According to some statistics, cars remain parked for over 90% of the time. Owners drive them mainly to work and back, and then spend a good part of their time stuck in traffic congestion. And parking is a huge problem all over the world, and one that’s growing. Creators of the future go so far that they will enable each owner of a Tesla car to work, enjoy and relax in their selfdriving car while driving to work, and then, like a chauffeur, the car will drop them off in front of their company. Then, with one click of their mobile phone, the owner switches the car to “earn mode”, in which the car acts as a city taxi, driving and charging those who don’t have a car and require transportation. This is another in a series of blows against the workforce. Thousands and thousands of taxi drivers will lose their jobs. This would even hit Uber. Tesla is already working on a self-driving truck. Like Uber, which is following Tesla closely, because it knows what awaits it. Uber must adapt, otherwise it will “disappear” as a taxi business. What do you think will happen when the first truck of that kind appears on the market? An unbelievable number of haulage drivers will lose their jobs.And where is IT in all of that? Everywhere! IT has been, is and will be the biggest part of our future, alongside food. But even there, in the food business, IT is very important. No business can function today without some kind of ICT programming support. From a standard car mechanics business where the owner has a program for managing, controlling and invoicing and CRM, through an agribusiness, where there are existing high-quality platforms for connecting buyers and sellers of livestock and poultry, all the way to space travel. Simply, nothing can be done without IT. That may sound like a cliché, but it’s true.
Until only around ten years ago, banking – at least in Serbia – was based on a manual human labour. Foreign currency payments were carried out through communication with foreign banks, sending documents by fax and manually posting accounts. Today, business processes in a bank, which were performed by teams of people, are now done by a man with the support of a computer and an entire IT system. And that is maintained by… guess who? Programmers. In principle, everything is done by computer: automatic processing and control of foreign exchange deposits, automatic accounting and automatic displays of lists of errors. One person monitors and controls that process, and responds when needed. And what about the cash register on the counter? Once upon a time, employees manually counted thousands of dinars, carried out controls and wrote on paper. Today, with one-click, a bank’s program sends instructions to an ATS device, which is located at the other end of the counter from the employee, which automatically counts the money, issues it and releases it to the client. That is all IT. Someone had to write a program. A program that will do something to ease and speed up business processes, all with the aim of reducing errors and risk.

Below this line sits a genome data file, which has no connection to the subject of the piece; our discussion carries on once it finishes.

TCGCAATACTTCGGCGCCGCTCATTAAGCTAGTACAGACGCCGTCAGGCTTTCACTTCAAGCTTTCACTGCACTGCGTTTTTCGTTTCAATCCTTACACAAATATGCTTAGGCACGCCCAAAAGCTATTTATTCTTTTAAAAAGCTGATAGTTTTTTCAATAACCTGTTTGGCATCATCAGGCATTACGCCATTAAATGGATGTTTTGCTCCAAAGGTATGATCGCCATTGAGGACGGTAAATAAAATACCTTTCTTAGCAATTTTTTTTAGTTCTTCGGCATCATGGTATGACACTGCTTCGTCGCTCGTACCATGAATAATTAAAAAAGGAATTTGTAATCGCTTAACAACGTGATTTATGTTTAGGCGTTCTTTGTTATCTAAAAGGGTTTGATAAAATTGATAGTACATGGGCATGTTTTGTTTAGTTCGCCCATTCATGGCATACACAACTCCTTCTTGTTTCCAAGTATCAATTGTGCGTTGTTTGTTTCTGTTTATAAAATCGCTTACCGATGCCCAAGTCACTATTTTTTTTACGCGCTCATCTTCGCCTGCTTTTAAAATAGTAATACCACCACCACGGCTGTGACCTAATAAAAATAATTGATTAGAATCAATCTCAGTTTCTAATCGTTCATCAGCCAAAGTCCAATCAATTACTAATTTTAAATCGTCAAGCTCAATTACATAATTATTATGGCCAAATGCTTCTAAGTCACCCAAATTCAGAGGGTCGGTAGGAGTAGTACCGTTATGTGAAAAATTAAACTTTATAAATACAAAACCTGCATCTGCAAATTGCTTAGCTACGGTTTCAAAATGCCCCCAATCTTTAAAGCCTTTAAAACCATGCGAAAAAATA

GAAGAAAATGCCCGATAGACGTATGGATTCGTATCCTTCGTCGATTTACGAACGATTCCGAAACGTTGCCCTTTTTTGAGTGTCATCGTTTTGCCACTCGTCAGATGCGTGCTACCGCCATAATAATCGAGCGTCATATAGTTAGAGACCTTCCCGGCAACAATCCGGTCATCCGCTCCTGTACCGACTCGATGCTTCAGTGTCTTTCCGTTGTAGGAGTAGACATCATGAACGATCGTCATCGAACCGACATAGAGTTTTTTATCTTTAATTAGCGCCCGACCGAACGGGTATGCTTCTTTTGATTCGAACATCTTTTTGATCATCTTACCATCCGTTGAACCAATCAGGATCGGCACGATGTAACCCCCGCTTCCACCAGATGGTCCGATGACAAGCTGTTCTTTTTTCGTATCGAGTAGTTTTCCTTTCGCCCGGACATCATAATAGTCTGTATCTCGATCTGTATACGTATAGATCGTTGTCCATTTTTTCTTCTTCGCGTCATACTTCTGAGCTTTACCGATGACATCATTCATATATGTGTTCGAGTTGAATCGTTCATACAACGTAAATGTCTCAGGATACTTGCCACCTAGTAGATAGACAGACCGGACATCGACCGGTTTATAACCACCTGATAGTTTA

Retraining is of crucial importance. Jobs that existed 5 to 10 years ago do not exist today. “If I’d asked customers what they wanted, they would have told me – a faster horse”, said Henry Ford. He destroyed entire businesses and an industry with one stroke. His automated production line for cars destroyed the horsedrawn cart business and the transport business, even the rail business. Everybody started buying and owning cars. Market losers complained and protested, but the car remained. Today, after many decades, we are talking about the disappearance of the car as we have known it until now; about a time when no one individual will possess a driving license, because their driving licenses will be registered to vehicles and not people.
The price per hour for programmer’s work has grown so much, not only in the world but also in Serbia, that it has reached unimaginable levels. While some people work 16 hours a day for a monthly total of 20,000 dinars, a web designer can make an average WordPress site in a few days and charge twice as much
When it comes to communications, once thousands of employees in telecommunications companies manually switched connections and brought people together across countries and around the world. Today that is done by computers. And maybe you’ve forgotten that the refrigerator destroyed the businesses of ice manufacturers. We can also recall typists – a profession that has disappeared entirely. Today there is almost nobody who doesn’t know how to use a computer keyboard and personally type a document – a task that was once performed exclusively by typists. Times change, and people with them. Whoever has recognised changes and adapted to them has succeeded. As for others, well, life will not be easy at all for them.